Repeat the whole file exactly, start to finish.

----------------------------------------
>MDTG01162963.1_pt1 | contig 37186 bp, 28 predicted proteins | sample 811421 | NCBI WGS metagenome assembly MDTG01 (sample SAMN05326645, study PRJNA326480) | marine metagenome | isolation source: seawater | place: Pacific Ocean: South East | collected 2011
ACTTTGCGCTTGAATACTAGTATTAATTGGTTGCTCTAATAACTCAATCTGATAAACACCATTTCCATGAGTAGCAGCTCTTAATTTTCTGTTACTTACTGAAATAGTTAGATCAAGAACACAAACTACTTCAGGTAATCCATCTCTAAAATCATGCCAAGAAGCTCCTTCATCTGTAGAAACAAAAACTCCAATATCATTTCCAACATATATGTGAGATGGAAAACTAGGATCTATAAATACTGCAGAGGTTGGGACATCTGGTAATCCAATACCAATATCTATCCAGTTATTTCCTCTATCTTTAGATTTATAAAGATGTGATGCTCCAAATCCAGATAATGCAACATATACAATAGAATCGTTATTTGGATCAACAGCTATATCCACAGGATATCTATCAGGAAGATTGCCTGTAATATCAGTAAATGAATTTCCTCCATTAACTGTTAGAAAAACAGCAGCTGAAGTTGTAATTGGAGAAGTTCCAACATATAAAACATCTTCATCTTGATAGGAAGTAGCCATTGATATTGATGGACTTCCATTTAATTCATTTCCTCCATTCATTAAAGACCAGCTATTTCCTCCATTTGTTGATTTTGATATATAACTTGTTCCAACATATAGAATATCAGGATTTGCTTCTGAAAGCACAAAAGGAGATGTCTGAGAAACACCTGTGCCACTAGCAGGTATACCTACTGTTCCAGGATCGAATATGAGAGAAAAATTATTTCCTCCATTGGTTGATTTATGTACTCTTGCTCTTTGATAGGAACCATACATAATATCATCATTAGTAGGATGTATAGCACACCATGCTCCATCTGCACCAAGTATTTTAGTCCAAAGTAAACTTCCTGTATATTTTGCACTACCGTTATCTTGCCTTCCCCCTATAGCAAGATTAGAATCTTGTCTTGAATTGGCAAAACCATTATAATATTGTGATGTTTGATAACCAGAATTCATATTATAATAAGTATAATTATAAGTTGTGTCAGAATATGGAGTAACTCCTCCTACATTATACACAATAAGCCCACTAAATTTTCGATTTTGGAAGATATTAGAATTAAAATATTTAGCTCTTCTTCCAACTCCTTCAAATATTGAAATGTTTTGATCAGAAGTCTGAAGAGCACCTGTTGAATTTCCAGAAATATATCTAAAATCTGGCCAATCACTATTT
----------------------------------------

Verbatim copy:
>MDTG01162963.1_pt1 | contig 37186 bp, 28 predicted proteins | sample 811421 | NCBI WGS metagenome assembly MDTG01 (sample SAMN05326645, study PRJNA326480) | marine metagenome | isolation source: seawater | place: Pacific Ocean: South East | collected 2011
ACTTTGCGCTTGAATACTAGTATTAATTGGTTGCTCTAATAACTCAATCTGATAAACACCATTTCCATGAGTAGCAGCTCTTAATTTTCTGTTACTTACTGAAATAGTTAGATCAAGAACACAAACTACTTCAGGTAATCCATCTCTAAAATCATGCCAAGAAGCTCCTTCATCTGTAGAAACAAAAACTCCAATATCATTTCCAACATATATGTGAGATGGAAAACTAGGATCTATAAATACTGCAGAGGTTGGGACATCTGGTAATCCAATACCAATATCTATCCAGTTATTTCCTCTATCTTTAGATTTATAAAGATGTGATGCTCCAAATCCAGATAATGCAACATATACAATAGAATCGTTATTTGGATCAACAGCTATATCCACAGGATATCTATCAGGAAGATTGCCTGTAATATCAGTAAATGAATTTCCTCCATTAACTGTTAGAAAAACAGCAGCTGAAGTTGTAATTGGAGAAGTTCCAACATATAAAACATCTTCATCTTGATAGGAAGTAGCCATTGATATTGATGGACTTCCATTTAATTCATTTCCTCCATTCATTAAAGACCAGCTATTTCCTCCATTTGTTGATTTTGATATATAACTTGTTCCAACATATAGAATATCAGGATTTGCTTCTGAAAGCACAAAAGGAGATGTCTGAGAAACACCTGTGCCACTAGCAGGTATACCTACTGTTCCAGGATCGAATATGAGAGAAAAATTATTTCCTCCATTGGTTGATTTATGTACTCTTGCTCTTTGATAGGAACCATACATAATATCATCATTAGTAGGATGTATAGCACACCATGCTCCATCTGCACCAAGTATTTTAGTCCAAAGTAAACTTCCTGTATATTTTGCACTACCGTTATCTTGCCTTCCCCCTATAGCAAGATTAGAATCTTGTCTTGAATTGGCAAAACCATTATAATATTGTGATGTTTGATAACCAGAATTCATATTATAATAAGTATAATTATAAGTTGTGTCAGAATATGGAGTAACTCCTCCTACATTATACACAATAAGCCCACTAAATTTTCGATTTTGGAAGATATTAGAATTAAAATATTTAGCTCTTCTTCCAACTCCTTCAAATATTGAAATGTTTTGATCAGAAGTCTGAAGAGCACCTGTTGAATTTCCAGAAATATATCTAAAATCTGGCCAATCACTATTT